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Please use this identifier to cite or link to this item: http://hdl.handle.net/1807/11266

Title: Essays on Money, Banking and Payments
Authors: Sun, Hongfei
Advisor: Shi, Shouyong
Department: Economics
Keywords: money
Issue Date: 1-Aug-2008
Abstract: The history of money has always been intertwined with the history of banking. Nevertheless, very few papers have studied banking in a rigorous monetary environment. This thesis demonstrates that it is crucial to integrate these two literatures. I present three theories of money and banking, each generating results that are drastically different from those of the traditional banking models without microfoundations for money. Chapter 1 addresses the problem of monitoring the monitor in a model with private information and aggregate uncertainty. There is no need to monitor a bank if it requires loans to be repaid partly with money. A market arises at the repayment stage and generates information-revealing prices that perfectly discipline the bank. The mechanism also applies when multiple banks exist. With multiple banks, a prohibition on private money issuing not only eliminates welfare-improving money competition but also triggers free-rider problems among banks. In Chapter 2, I develop a dynamic model to address the following question: when both individuals and banks have private information, what is the optimal way to settle debts? I establish two main results: first, markets can improve upon the optimal dynamic contract in the presence of private information. Prices fully reveal the aggregate states and help solve the incentive problem of the bank. Secondly, it is optimal for the bank to require loans to be settled with short-term inside money, i.e., bank money that expires immediately after debt settlement. Short-term inside money makes it less costly to induce truthful revelation and achieves more efficient risk sharing. Chapter 3 studies bank runs in a model with coexistence of fiat money and private money. When fiat money is the only medium of exchange, a bank run equilibrium coexists with an equilibrium that achieves optimal risk sharing. In contrast, when private money is also a medium of exchange, there exists a unique equilibrium where no one demands early withdrawals of fiat money and agents in need of liquidity only use private money to finance consumption. This unique equilibrium achieves the first-best outcome and eliminates bank runs without having to resort to any government intervention.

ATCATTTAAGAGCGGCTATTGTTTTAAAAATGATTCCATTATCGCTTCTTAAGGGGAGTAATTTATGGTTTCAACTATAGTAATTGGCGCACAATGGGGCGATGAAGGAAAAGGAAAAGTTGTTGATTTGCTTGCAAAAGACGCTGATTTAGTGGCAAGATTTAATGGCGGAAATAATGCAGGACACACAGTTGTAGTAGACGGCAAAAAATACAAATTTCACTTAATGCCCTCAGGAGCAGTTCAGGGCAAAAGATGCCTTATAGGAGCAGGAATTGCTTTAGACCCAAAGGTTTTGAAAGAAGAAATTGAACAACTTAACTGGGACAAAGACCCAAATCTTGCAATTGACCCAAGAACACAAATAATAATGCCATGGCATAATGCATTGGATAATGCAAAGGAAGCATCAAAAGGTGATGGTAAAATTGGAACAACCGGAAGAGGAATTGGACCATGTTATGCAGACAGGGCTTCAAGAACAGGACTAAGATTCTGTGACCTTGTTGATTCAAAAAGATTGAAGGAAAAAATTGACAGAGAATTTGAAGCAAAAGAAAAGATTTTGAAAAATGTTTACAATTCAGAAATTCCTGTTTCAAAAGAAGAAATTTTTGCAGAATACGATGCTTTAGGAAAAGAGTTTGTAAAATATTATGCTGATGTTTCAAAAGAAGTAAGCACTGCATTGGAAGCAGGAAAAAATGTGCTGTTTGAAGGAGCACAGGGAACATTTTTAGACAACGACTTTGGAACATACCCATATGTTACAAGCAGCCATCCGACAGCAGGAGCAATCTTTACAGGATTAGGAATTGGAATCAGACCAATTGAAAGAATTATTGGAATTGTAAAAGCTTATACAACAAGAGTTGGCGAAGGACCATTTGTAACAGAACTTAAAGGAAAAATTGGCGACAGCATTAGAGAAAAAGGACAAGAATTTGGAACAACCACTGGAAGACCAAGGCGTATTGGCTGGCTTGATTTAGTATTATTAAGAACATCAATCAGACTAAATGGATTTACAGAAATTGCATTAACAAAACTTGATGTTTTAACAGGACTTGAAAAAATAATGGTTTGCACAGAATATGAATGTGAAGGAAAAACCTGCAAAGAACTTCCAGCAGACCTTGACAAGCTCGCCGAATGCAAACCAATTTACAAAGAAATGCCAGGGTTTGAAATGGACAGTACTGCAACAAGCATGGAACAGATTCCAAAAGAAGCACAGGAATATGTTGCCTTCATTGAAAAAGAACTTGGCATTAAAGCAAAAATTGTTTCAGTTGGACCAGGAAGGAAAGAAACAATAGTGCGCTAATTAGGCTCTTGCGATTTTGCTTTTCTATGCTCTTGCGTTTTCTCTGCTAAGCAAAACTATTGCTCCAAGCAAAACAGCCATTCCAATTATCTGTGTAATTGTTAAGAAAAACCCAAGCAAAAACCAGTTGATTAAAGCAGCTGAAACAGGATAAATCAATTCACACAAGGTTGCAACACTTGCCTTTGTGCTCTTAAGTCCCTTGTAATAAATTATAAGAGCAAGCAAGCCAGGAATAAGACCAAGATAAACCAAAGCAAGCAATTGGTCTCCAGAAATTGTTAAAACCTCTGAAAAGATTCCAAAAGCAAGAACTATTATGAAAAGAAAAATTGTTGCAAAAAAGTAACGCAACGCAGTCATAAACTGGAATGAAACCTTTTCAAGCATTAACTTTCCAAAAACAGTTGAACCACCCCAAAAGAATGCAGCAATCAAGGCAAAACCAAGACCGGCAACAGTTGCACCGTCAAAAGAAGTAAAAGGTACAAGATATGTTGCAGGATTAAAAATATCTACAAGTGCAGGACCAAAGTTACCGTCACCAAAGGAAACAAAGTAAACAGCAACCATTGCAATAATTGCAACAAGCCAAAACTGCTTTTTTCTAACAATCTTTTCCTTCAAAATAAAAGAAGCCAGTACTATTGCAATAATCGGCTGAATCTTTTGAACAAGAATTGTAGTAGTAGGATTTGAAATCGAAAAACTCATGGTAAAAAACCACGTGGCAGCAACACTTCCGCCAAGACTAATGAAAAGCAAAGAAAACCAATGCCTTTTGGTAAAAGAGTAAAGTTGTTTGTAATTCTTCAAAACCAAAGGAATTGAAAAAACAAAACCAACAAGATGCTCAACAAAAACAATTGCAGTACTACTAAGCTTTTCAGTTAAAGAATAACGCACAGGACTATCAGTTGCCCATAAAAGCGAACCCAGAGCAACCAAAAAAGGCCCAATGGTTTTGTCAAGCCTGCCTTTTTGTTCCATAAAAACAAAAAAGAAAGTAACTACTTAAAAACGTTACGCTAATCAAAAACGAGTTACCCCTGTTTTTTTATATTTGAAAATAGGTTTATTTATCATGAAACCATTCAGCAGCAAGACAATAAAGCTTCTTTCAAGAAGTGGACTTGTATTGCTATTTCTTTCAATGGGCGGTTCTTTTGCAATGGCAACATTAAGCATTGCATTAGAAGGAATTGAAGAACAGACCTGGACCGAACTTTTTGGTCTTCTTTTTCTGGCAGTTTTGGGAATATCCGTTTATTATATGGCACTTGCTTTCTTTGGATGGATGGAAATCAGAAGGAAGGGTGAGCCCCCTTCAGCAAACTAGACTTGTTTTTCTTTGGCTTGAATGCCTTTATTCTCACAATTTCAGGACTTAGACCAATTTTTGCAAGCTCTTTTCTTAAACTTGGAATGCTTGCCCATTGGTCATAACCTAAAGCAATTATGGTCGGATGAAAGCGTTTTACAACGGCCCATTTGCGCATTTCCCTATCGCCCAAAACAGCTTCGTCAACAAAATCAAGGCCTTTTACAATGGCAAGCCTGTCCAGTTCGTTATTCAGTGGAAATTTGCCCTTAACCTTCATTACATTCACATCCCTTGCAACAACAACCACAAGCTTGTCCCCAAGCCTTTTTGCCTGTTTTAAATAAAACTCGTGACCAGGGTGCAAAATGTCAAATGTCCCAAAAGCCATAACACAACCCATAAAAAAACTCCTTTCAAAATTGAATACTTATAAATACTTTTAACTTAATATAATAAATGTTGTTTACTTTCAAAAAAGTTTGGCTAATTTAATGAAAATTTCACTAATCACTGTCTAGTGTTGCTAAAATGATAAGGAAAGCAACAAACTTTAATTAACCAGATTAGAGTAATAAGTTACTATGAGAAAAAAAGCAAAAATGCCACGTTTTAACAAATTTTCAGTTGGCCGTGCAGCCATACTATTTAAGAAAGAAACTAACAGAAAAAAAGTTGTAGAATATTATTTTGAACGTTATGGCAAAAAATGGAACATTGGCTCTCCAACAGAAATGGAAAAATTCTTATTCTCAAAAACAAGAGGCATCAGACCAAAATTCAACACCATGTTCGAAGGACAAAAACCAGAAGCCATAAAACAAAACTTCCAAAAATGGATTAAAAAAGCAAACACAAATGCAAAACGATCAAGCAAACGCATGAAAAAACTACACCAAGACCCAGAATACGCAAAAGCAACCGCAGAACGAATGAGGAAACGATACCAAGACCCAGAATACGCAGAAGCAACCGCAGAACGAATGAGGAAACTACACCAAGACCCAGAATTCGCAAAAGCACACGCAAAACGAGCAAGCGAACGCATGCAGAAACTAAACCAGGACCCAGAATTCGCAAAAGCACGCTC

URI: http://hdl.handle.net/1807/11266
Appears in Collections:Doctoral
Department of Economics - Doctoral theses

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